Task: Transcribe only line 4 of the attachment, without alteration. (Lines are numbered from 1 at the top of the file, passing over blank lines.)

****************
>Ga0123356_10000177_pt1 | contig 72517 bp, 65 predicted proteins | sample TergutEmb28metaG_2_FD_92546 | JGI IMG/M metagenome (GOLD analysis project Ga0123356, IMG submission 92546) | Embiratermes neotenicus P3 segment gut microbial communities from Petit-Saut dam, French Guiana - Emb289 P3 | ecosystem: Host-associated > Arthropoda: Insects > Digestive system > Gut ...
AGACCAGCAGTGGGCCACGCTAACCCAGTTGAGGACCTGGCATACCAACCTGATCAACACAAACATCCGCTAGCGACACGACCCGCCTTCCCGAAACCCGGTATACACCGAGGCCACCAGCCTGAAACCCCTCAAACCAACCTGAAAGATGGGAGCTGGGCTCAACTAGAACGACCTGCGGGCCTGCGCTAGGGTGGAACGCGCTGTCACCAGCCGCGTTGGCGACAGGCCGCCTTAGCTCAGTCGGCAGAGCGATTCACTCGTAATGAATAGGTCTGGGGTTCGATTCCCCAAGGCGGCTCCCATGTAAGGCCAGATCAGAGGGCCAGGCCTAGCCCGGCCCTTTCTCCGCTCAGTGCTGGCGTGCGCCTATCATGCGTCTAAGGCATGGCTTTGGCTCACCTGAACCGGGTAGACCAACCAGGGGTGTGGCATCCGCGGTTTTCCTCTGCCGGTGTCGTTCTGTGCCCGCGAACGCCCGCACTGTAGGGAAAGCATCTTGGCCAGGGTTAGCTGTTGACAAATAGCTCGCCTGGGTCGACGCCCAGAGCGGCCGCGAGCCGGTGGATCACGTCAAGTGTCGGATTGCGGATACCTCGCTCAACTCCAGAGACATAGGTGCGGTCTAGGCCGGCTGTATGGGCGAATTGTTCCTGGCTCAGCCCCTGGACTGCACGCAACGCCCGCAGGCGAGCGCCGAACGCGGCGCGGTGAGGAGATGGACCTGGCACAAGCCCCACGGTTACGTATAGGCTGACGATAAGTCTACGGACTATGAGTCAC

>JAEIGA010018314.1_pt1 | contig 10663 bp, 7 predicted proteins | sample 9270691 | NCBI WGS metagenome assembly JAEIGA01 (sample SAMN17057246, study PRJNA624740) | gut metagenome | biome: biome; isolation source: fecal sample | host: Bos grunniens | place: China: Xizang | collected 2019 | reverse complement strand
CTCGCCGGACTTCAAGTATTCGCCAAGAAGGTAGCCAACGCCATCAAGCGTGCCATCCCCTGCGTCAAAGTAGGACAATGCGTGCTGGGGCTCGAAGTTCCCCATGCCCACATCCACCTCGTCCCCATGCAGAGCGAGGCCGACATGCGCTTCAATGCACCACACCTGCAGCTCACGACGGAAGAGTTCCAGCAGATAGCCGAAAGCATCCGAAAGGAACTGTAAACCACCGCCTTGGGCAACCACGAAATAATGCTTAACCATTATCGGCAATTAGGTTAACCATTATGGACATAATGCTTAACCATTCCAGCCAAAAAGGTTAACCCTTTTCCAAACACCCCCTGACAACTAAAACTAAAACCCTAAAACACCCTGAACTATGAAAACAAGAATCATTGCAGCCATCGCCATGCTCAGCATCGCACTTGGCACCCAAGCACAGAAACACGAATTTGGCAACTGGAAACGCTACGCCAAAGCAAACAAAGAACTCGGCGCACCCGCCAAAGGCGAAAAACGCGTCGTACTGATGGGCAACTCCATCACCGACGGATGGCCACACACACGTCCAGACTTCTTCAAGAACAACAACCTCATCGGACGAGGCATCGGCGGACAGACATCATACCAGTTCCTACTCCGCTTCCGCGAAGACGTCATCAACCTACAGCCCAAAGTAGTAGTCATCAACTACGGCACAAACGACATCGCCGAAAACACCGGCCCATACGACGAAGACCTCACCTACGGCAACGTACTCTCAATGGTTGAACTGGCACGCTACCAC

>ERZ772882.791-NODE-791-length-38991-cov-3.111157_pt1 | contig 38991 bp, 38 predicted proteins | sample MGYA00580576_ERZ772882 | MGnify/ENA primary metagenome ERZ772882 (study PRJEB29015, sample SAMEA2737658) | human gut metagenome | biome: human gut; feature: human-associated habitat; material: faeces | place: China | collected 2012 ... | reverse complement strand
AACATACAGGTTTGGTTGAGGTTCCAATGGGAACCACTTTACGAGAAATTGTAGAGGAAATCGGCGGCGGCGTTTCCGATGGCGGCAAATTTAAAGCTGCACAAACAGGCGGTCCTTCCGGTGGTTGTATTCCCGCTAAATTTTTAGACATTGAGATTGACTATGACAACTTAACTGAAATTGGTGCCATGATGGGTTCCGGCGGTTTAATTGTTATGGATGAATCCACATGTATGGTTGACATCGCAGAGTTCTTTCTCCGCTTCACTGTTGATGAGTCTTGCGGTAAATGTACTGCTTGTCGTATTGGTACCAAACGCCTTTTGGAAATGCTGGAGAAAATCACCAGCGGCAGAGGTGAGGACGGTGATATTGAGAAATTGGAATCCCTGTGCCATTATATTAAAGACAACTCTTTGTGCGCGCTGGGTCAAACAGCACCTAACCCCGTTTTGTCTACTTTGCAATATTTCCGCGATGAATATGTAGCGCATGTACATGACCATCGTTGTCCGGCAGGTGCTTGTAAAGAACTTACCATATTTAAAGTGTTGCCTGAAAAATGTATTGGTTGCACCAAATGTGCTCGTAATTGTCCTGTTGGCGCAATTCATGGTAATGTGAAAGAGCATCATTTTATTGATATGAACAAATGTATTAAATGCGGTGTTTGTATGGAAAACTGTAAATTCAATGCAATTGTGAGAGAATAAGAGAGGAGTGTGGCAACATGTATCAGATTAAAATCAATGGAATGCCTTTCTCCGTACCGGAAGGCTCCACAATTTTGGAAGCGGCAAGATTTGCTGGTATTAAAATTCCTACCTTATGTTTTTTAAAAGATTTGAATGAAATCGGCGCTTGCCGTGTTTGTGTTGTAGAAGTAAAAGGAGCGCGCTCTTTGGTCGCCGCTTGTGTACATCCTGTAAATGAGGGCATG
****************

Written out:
CTCGCCGGACTTCAAGTATTCGCCAAGAAGGTAGCCAACGCCATCAAGCGTGCCATCCCCTGCGTCAAAGTAGGACAATGCGTGCTGGGGCTCGAAGTTCCCCATGCCCACATCCACCTCGTCCCCATGCAGAGCGAGGCCGACATGCGCTTCAATGCACCACACCTGCAGCTCACGACGGAAGAGTTCCAGCAGATAGCCGAAAGCATCCGAAAGGAACTGTAAACCACCGCCTTGGGCAACCACGAAATAATGCTTAACCATTATCGGCAATTAGGTTAACCATTATGGACATAATGCTTAACCATTCCAGCCAAAAAGGTTAACCCTTTTCCAAACACCCCCTGACAACTAAAACTAAAACCCTAAAACACCCTGAACTATGAAAACAAGAATCATTGCAGCCATCGCCATGCTCAGCATCGCACTTGGCACCCAAGCACAGAAACACGAATTTGGCAACTGGAAACGCTACGCCAAAGCAAACAAAGAACTCGGCGCACCCGCCAAAGGCGAAAAACGCGTCGTACTGATGGGCAACTCCATCACCGACGGATGGCCACACACACGTCCAGACTTCTTCAAGAACAACAACCTCATCGGACGAGGCATCGGCGGACAGACATCATACCAGTTCCTACTCCGCTTCCGCGAAGACGTCATCAACCTACAGCCCAAAGTAGTAGTCATCAACTACGGCACAAACGACATCGCCGAAAACACCGGCCCATACGACGAAGACCTCACCTACGGCAACGTACTCTCAATGGTTGAACTGGCACGCTACCAC